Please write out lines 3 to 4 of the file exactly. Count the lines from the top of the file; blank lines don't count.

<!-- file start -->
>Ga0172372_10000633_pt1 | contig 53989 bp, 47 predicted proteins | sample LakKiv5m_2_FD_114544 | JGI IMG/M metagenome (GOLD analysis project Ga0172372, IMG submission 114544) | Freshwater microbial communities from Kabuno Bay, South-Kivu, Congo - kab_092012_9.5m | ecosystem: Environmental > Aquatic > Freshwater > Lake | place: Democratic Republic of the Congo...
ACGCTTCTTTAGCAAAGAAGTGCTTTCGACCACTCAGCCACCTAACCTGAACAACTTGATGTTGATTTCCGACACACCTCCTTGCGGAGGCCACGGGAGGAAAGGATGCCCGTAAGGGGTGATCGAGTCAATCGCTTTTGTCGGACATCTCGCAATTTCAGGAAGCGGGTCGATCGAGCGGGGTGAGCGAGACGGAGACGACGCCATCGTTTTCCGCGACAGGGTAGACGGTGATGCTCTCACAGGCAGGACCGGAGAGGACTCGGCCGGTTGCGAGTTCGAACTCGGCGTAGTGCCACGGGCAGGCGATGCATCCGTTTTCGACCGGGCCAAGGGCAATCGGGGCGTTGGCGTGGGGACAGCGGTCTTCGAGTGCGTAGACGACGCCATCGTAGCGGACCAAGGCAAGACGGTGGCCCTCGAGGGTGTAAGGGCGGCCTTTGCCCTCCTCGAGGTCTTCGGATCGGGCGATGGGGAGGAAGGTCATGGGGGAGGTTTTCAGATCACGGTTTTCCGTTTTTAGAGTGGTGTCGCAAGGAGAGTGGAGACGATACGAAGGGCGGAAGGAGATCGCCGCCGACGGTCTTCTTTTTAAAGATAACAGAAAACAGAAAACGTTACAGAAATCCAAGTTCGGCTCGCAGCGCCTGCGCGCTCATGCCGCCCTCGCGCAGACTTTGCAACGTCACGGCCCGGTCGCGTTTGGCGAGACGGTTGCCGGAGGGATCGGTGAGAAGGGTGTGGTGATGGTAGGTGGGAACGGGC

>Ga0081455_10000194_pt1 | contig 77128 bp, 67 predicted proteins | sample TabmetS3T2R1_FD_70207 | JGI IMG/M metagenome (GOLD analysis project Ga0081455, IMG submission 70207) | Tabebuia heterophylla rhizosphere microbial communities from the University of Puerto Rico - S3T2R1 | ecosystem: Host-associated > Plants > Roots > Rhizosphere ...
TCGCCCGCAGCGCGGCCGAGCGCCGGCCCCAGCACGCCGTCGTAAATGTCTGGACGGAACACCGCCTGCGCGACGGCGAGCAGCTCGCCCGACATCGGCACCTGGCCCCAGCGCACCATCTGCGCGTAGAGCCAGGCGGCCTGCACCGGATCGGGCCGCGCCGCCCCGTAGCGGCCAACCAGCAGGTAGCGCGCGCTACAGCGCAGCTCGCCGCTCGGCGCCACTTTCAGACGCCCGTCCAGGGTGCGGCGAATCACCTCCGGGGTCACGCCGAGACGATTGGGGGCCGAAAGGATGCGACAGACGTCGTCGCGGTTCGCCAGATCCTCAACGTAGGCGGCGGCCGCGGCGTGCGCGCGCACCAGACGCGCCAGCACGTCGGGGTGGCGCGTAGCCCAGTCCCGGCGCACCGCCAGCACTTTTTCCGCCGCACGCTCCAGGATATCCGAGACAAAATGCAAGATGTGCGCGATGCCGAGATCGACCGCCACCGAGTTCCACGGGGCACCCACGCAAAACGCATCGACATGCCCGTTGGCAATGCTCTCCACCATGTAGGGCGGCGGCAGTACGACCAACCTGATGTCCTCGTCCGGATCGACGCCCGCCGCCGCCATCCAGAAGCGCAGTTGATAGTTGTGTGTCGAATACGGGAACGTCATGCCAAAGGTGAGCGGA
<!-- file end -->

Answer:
>Ga0081455_10000194_pt1 | contig 77128 bp, 67 predicted proteins | sample TabmetS3T2R1_FD_70207 | JGI IMG/M metagenome (GOLD analysis project Ga0081455, IMG submission 70207) | Tabebuia heterophylla rhizosphere microbial communities from the University of Puerto Rico - S3T2R1 | ecosystem: Host-associated > Plants > Roots > Rhizosphere ...
TCGCCCGCAGCGCGGCCGAGCGCCGGCCCCAGCACGCCGTCGTAAATGTCTGGACGGAACACCGCCTGCGCGACGGCGAGCAGCTCGCCCGACATCGGCACCTGGCCCCAGCGCACCATCTGCGCGTAGAGCCAGGCGGCCTGCACCGGATCGGGCCGCGCCGCCCCGTAGCGGCCAACCAGCAGGTAGCGCGCGCTACAGCGCAGCTCGCCGCTCGGCGCCACTTTCAGACGCCCGTCCAGGGTGCGGCGAATCACCTCCGGGGTCACGCCGAGACGATTGGGGGCCGAAAGGATGCGACAGACGTCGTCGCGGTTCGCCAGATCCTCAACGTAGGCGGCGGCCGCGGCGTGCGCGCGCACCAGACGCGCCAGCACGTCGGGGTGGCGCGTAGCCCAGTCCCGGCGCACCGCCAGCACTTTTTCCGCCGCACGCTCCAGGATATCCGAGACAAAATGCAAGATGTGCGCGATGCCGAGATCGACCGCCACCGAGTTCCACGGGGCACCCACGCAAAACGCATCGACATGCCCGTTGGCAATGCTCTCCACCATGTAGGGCGGCGGCAGTACGACCAACCTGATGTCCTCGTCCGGATCGACGCCCGCCGCCGCCATCCAGAAGCGCAGTTGATAGTTGTGTGTCGAATACGGGAACGTCATGCCAAAGGTGAGCGGA